Humor me today as I attempt to show a side of human nature that appears to be getting lost within our marketable society
It is believed that we can “be all that we can be” with enough personal will to overcome all the obstacles that life and the world we live in throws at us. But is this a valid assertion for most people? The fact is that for most of us such aspirations fall short simply because there are only so many spots reserved for those who know what they want and go after it. Not everyone has the sufficient opportunity and resources available to fulfill their ambitions. We can’t quench our thirst if there is no water source to draw from or strengthen our bodies if the soils are devoid of nutrients to produce what the human anatomy needs to develop.
But is our life a failure if we don’t achieve some fantastical fulfillment? I don’t believe feeling compelled to be the best, the fastest or the first at something is a sign of weakness or a reason to view yourself or others as a failure. Again, there is only enough room at top for those who will shine in a given area. But this in no way diminishes the life that falls short of reaching some desired apex.
We’re born, we live, we die. What we do to fill the time and space from cradle to grave can be as personally meaningful for the farm girl raised in Texas as it is the privileged son raised in a wealthy urban setting. Individual fulfillment often resides in how well we accomplish things working with and for others. That our abilities are layered for each of us doesn’t have to mean they exist for personal fulfillment alone, but for what they contribute to the whole, the collective or the community environment we reside in.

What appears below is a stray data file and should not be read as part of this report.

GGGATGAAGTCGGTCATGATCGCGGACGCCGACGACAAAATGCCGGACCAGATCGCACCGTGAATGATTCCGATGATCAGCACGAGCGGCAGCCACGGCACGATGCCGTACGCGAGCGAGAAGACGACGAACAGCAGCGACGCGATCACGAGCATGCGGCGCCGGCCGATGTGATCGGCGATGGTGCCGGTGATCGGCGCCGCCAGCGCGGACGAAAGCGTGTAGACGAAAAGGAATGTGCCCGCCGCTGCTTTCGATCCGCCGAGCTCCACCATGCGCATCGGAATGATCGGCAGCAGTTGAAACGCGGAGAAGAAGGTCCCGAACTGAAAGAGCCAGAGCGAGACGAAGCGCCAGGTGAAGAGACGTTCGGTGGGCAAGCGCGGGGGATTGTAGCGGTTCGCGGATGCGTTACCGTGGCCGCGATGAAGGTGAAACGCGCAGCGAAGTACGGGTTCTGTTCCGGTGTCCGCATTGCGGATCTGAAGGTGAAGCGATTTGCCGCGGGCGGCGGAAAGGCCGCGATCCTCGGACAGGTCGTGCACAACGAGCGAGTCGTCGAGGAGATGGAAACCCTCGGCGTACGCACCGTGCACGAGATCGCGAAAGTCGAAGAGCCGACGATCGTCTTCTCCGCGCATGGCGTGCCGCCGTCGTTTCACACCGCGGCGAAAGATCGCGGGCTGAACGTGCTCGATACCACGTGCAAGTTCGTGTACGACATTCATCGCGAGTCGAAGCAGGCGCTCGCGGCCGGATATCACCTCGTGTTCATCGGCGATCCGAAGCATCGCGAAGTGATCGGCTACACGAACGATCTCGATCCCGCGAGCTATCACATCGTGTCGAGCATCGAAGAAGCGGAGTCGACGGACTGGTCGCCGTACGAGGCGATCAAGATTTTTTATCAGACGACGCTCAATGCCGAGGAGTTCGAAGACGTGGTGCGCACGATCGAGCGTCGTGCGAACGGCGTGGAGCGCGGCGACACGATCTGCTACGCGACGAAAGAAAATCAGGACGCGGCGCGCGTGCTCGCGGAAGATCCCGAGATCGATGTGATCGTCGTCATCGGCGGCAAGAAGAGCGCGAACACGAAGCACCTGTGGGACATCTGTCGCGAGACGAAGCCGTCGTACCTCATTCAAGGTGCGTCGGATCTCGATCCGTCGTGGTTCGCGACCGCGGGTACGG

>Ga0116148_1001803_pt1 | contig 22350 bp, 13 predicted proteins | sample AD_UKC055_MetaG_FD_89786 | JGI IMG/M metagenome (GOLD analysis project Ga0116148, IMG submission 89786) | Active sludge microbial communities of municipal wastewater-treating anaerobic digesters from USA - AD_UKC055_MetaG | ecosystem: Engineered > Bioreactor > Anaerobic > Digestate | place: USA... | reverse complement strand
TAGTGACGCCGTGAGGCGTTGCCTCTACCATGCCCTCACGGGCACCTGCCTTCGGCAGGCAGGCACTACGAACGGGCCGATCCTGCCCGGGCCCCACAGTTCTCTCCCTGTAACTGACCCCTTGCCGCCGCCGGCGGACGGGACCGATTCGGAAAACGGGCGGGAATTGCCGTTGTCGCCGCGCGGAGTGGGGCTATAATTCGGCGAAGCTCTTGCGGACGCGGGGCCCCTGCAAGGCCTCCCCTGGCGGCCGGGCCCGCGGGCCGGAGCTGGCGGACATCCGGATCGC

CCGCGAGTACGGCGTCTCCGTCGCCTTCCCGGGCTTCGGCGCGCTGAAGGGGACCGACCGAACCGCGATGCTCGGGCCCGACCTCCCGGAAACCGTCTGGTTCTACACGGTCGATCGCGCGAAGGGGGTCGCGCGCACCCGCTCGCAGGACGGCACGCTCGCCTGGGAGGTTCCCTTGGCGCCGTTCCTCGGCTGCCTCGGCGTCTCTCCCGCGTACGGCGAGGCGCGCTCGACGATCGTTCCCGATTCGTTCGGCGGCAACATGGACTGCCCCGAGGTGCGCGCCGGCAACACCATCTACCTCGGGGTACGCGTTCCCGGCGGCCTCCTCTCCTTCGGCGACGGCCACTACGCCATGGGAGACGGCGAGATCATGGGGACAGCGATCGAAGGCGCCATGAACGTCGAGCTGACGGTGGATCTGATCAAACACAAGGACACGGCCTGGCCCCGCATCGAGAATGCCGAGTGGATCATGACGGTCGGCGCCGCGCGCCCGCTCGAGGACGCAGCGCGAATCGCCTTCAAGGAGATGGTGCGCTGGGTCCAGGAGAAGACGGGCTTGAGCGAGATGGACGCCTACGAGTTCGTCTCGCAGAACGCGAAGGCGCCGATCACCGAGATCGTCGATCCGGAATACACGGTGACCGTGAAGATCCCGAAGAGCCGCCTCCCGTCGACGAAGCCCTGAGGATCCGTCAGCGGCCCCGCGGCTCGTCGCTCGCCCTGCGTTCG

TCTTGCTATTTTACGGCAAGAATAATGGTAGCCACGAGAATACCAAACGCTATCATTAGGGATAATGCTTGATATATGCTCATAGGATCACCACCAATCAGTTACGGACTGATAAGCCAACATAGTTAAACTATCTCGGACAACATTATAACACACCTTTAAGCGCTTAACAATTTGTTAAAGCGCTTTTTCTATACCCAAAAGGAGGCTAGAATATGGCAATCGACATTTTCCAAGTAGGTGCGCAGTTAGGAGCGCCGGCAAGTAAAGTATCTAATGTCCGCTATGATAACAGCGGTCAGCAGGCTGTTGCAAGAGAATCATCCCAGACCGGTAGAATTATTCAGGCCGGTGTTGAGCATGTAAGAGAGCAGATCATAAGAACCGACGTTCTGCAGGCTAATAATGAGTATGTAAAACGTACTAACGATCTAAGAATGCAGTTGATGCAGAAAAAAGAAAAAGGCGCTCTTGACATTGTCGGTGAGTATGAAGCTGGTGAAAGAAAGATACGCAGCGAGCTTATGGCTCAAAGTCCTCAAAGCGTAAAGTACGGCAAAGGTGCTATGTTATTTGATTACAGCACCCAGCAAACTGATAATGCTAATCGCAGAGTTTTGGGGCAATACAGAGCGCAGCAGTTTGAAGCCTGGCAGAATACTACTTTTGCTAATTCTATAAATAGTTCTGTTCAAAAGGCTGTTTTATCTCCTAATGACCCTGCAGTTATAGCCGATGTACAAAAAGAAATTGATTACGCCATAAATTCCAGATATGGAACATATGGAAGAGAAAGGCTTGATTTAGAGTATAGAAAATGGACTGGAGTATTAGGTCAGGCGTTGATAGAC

We have come to put too much emphasis on the “I” and in so doing separate ourselves from the larger humanity we all have things in common with. We have come to put too much emphasis on material possessions and in so doing devalue those who have less than we do. We have put too much emphasis on a one world view and in so doing destroy those who don’t share it.
We can’t nor should any of us put ourselves outside of the ecosystem we have evolved from. When the units reject the whole based on some superior notion of self they automatically invite tragedy. When such self-serving notions foster over time, that tragedy spreads like a cancer. Our mistrust of “outsiders” may be a survival instinct that was suited for homo erectus and even cro-magnon man but evolution has developed a human brain that now recognizes our connectedness and a need to trust and work together.
Why the differences of how we are made up seem to abhor people rather than fascinate them is a mystery to me. We all start out in the same molecular fashion and of necessity become members of a family. As infants we rely on others to nurture us until we can mange on our own at some level. But that reliance on others never really ends. It is the reliance on others and the ability to work in congruence that has enabled our ability to survive as a species. It is this human bond that has enriched our lives from simply existing to truly enjoying being in this world. Sadly though such enjoyment seems out of reach for many for reasons beyond their control.